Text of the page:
One more reason to button up your eye care practice’s coding and billing: The HHS Office of Inspector General has vowed to keep a close eye on ophthalmology claims, and the watchdog agency is urging CMS to do the same.
“Our work identifies improper payments, which sometimes may be caused by fraud, but may also indicate questionable billing patterns that could lead to waste or signal other problems, such as low quality of care,” said Inspector General Daniel R. Levinson in the OIG’s Semiannual Report to Congress, released on Nov. 30.
The report recommends that CMS monitor ophthalmology billing and take action against those ophthalmologists who are found to be billing inappropriately. In 2012, Medicare Part B made $171 million in questionable payments to the four percent of providers that appeared to be billing inappropriately. Among these 1,726 providers were claims for medically unnecessary services or even visits that never actually happened.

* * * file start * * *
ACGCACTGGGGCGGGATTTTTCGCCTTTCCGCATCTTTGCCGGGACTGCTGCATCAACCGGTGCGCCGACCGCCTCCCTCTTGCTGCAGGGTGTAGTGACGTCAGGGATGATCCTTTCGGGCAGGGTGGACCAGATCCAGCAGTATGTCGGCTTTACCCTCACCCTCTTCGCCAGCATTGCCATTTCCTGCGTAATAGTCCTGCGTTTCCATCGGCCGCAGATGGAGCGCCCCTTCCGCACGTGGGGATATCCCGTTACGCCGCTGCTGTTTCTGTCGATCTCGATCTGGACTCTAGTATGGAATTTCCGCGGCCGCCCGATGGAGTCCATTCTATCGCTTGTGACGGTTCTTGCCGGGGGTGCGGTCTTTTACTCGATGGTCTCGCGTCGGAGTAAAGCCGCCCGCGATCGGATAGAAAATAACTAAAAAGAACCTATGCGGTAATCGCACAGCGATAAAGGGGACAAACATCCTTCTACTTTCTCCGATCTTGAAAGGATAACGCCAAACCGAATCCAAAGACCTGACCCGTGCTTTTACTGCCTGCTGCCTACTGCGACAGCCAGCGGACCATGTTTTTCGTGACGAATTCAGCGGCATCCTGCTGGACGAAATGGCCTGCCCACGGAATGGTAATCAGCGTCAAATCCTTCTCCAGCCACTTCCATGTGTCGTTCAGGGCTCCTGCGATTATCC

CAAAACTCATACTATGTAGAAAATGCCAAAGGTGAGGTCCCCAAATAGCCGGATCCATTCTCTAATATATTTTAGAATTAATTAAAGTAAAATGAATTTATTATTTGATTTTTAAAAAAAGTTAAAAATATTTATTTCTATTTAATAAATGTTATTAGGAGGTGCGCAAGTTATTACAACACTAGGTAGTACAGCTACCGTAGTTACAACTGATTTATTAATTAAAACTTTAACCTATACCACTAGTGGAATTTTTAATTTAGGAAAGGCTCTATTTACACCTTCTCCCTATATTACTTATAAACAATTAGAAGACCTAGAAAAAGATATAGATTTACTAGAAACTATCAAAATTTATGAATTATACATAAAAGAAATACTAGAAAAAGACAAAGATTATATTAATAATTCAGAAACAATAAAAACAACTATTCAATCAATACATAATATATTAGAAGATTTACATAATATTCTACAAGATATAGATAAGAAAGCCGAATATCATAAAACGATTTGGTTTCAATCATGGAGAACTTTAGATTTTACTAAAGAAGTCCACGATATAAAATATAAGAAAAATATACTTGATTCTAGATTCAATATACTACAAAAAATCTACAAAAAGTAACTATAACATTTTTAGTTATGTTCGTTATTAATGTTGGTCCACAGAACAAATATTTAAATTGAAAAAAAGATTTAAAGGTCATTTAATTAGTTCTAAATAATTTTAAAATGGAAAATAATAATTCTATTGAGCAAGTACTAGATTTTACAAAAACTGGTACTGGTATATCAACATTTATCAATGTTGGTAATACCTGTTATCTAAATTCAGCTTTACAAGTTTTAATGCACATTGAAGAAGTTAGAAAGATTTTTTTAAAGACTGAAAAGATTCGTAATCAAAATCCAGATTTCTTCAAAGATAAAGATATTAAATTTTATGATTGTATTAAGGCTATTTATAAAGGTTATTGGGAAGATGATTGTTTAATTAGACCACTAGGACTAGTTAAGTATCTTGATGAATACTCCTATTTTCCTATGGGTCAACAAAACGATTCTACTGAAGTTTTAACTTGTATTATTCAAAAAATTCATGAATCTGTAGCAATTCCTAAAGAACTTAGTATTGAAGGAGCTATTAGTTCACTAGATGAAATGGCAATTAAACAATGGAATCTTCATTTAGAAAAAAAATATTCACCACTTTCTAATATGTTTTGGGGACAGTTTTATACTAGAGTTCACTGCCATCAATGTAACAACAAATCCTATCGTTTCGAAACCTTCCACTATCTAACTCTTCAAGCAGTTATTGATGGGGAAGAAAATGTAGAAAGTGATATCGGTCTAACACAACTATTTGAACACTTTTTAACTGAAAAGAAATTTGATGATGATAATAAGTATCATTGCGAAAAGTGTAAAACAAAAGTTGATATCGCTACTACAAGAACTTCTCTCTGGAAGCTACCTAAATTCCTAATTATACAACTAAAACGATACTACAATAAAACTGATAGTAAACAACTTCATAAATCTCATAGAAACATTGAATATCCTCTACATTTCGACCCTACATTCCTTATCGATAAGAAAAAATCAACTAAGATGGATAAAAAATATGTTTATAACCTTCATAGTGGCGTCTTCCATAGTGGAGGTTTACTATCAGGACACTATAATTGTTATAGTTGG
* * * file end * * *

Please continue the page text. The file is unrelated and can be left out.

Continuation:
Any amount over $3 billion may sound like an enormous number in terms of Medicare billings, but that’s the amount the OIG recovered in fiscal year 2015 alone, observes Torrey Kim of Part B Insider. The agency recorded audit receivables of $1.13 billion, another $2.22 billion in investigative recoveries and $286 million from other sources for a grand total of $3.35 billion.